3. I wouldn't extrapolate what is happening in Formosa to the rest of the country. Yes the attacks on the justice system and media are troubling at times, but you're highlighting one of the worst political leaders in Argentina. I don't think you'll find a Pagina 12 op-ed defending him.
 

antipodean

Registered
.
3. I wouldn't extrapolate what is happening in Formosa to the rest of the country. Yes the attacks on the justice system and media are troubling at times, but you're highlighting one of the worst political leaders in Argentina. I don't think you'll find a Pagina 12 op-ed defending him.
I would tend to differ on this point... He is one of the “worst” political leaders who won 70% of the vote in 2019. The tactics and tone are the same as we see intensifying on a national level, “if I have the votes, I can do whatever I want and no one should be allowed to question or condemn me. The only problem that exists are those who talk against me, therefore against the majority.”
 

Dougie

Registered
There is maybe a half a million people in that province Many are uneducated, ignorant people due to no fault of their own. I think the Ks send a lot of money to Formosa for his support. I don't know the whole ins and outs of their relationship and why his support is so appreciated. How he won 70% of the vote is probably because of a combination of the above factors. The uneducated and poor get social support around election time, the public sector work force is kept full & happy and I wouldn't be surprised if there is also some dirty work going on to keep any formidable candidate off the ballots.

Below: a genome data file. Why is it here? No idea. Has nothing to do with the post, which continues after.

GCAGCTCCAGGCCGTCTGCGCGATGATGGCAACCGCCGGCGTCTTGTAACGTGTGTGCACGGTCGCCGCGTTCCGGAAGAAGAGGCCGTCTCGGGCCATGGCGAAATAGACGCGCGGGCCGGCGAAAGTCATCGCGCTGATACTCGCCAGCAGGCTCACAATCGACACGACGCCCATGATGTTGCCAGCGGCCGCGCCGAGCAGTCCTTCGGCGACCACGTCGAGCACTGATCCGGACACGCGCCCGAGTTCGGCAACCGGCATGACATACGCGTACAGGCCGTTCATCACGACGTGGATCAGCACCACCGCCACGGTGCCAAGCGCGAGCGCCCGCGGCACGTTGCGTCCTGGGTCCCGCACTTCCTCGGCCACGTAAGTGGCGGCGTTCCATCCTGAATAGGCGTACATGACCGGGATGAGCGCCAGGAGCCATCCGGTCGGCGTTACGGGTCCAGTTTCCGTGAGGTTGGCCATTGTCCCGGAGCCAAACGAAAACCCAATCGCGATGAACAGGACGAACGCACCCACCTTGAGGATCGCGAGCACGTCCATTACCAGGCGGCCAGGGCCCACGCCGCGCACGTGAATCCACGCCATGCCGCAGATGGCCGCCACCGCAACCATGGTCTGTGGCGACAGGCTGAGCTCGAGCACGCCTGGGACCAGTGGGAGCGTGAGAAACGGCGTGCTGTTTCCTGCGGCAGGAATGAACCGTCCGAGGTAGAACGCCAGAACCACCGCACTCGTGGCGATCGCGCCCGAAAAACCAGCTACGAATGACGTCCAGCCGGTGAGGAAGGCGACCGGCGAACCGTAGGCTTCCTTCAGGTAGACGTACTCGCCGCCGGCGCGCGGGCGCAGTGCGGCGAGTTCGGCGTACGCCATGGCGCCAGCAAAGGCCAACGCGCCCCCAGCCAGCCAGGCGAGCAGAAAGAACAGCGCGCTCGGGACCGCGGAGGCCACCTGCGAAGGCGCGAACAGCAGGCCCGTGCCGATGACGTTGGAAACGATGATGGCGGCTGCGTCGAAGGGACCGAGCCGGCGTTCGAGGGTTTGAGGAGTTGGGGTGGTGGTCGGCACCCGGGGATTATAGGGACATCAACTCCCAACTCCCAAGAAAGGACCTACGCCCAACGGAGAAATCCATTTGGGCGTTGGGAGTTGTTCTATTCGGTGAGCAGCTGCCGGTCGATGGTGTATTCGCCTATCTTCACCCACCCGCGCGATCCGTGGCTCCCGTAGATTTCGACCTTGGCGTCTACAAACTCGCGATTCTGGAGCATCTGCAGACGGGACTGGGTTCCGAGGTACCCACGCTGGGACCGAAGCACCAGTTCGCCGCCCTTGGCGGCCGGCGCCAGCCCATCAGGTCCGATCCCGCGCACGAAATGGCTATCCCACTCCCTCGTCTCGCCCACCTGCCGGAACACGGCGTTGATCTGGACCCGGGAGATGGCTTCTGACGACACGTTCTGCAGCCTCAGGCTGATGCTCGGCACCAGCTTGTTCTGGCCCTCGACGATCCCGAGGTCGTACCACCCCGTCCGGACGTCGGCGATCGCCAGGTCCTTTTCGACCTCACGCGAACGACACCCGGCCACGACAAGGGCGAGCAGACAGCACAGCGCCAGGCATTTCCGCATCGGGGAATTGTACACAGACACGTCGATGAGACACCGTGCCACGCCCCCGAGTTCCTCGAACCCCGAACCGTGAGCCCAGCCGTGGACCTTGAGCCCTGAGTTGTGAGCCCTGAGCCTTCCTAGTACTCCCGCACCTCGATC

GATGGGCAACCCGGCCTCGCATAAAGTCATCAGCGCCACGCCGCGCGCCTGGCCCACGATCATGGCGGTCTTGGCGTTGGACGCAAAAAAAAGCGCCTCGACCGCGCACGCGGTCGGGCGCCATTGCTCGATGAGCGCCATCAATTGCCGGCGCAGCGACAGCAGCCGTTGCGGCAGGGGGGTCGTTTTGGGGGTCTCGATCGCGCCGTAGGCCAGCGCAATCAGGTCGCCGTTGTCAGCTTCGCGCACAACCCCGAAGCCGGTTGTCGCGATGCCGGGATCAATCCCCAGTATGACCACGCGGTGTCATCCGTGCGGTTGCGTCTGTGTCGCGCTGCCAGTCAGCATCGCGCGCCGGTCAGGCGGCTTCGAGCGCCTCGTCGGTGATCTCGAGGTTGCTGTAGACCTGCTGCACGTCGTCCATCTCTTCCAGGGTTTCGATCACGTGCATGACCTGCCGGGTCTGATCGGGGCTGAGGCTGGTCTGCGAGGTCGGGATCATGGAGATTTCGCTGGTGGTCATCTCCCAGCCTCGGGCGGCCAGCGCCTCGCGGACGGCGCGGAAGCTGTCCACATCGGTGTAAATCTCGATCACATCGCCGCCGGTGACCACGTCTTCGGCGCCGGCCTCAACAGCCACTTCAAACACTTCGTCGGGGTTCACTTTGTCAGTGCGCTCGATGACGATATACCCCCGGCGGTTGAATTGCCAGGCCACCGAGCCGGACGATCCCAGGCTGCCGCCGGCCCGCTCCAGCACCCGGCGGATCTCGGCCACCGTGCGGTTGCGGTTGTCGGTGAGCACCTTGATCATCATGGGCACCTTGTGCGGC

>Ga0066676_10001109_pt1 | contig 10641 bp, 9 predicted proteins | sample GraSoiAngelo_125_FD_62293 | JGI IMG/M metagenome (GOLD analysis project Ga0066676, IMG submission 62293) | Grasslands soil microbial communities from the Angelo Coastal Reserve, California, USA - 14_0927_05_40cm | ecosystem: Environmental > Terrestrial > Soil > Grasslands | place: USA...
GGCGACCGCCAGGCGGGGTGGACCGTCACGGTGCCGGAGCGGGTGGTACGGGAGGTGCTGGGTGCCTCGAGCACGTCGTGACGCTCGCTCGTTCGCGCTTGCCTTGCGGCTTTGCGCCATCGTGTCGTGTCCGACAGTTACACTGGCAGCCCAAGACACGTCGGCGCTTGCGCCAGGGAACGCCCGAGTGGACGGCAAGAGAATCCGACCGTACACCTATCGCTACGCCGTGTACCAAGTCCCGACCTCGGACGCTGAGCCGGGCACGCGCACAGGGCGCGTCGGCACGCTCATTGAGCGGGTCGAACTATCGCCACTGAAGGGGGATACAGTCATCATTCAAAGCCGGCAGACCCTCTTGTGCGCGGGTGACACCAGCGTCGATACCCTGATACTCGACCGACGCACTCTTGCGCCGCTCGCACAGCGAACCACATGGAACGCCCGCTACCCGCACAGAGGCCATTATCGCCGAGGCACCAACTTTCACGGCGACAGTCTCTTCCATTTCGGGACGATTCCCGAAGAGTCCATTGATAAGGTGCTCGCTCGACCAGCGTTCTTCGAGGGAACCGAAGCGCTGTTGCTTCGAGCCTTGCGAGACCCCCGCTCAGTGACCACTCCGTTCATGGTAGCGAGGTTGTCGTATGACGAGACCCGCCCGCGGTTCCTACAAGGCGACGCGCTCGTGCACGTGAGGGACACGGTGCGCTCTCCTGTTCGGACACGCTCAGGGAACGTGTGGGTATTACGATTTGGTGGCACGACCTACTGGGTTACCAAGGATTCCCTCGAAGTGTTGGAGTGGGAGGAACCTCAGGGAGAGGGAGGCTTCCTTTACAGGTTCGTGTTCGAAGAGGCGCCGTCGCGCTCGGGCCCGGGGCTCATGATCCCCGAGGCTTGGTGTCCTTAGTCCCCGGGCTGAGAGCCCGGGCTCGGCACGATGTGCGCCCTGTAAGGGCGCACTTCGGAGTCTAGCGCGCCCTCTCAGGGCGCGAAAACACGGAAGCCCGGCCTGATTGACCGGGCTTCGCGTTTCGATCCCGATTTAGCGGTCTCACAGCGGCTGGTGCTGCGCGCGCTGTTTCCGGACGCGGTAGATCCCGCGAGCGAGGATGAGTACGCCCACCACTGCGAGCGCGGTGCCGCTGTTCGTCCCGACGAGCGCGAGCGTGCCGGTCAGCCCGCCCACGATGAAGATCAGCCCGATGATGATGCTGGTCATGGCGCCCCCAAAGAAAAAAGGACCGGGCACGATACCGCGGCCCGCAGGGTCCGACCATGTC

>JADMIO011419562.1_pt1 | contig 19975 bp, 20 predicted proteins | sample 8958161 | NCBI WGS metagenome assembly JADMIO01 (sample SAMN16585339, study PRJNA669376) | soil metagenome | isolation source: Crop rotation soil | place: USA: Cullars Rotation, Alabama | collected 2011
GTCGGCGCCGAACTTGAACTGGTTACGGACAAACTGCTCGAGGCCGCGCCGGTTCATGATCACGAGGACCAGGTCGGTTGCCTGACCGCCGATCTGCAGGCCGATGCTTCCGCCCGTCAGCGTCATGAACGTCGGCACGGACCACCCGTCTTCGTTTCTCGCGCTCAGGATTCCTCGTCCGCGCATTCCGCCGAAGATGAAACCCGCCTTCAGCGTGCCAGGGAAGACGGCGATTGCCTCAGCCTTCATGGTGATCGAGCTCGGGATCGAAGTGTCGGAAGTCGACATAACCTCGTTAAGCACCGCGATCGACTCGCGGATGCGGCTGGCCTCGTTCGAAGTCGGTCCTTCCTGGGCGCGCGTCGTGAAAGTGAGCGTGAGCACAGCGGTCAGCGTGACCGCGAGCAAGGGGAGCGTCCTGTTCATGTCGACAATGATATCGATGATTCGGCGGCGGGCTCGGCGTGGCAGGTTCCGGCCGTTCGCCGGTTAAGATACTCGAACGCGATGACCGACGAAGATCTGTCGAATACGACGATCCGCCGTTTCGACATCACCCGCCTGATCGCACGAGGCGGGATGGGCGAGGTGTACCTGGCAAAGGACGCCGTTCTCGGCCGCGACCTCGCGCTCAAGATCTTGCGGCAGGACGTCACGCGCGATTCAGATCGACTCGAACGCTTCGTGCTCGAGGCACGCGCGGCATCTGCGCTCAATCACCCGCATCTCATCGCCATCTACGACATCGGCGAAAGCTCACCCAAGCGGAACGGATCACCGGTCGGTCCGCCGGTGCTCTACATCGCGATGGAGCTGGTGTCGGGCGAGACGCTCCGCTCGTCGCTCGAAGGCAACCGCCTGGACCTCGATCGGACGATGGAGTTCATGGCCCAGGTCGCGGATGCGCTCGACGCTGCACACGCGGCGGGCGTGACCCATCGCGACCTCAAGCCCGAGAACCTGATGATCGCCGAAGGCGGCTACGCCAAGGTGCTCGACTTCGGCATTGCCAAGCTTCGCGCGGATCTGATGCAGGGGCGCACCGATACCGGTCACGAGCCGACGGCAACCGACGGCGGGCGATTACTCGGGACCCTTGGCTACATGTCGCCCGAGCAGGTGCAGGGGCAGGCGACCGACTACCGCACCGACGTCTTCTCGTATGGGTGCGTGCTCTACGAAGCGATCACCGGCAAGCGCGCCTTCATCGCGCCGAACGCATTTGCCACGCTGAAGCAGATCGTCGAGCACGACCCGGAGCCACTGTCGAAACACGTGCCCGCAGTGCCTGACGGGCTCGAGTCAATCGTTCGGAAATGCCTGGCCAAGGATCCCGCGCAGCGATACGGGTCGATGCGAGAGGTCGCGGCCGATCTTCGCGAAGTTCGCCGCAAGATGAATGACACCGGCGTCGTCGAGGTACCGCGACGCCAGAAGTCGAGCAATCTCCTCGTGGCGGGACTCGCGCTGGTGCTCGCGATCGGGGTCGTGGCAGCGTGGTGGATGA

I agree with you that the Ks do have the same authoritarian strain.
 

antipodean

Registered

According to the national government’s secretary for human rights who issued the following statement:

“The permanent smear campaign carried out by the hegemonic media on the provincial government, the constant boycott of exceptional health measures to face the pandemic, the political use that some sectors of the opposition make of these events, and the excessive violence by some protesters - who today even tried to enter the provincial government house - does not justify the disproportionate use of police force in the repression of the protest, ”

Yet if we go back a few months to the Maradona fans who stormed the casa Rosada, the
government responded to the city government and its police with this:
 

Dougie

Registered
“La violencia nunca es el camino. Y mucho menos la violencia institucional”. En la misma sintonía se expresó la ministra de Seguridad, Sabina Frederic, que señaló: “Rechazamos la represión a toda manifestación pacífica, así como nos oponemos a la restricción a la libertad de expresión. Nuestra obligación es fortalecer las instituciones y reducir la violencia”.

Then in the P12 comments...

"Me dan ganas de llorar que funcionaria de este gobierno que creíamos popular siga el ritmo de TN y los violentos odiadores. Hay policías quemados por explosivos. Hay de todo."

They've become promoters of law and order pretty quickly. Human rights be damned.
 
Top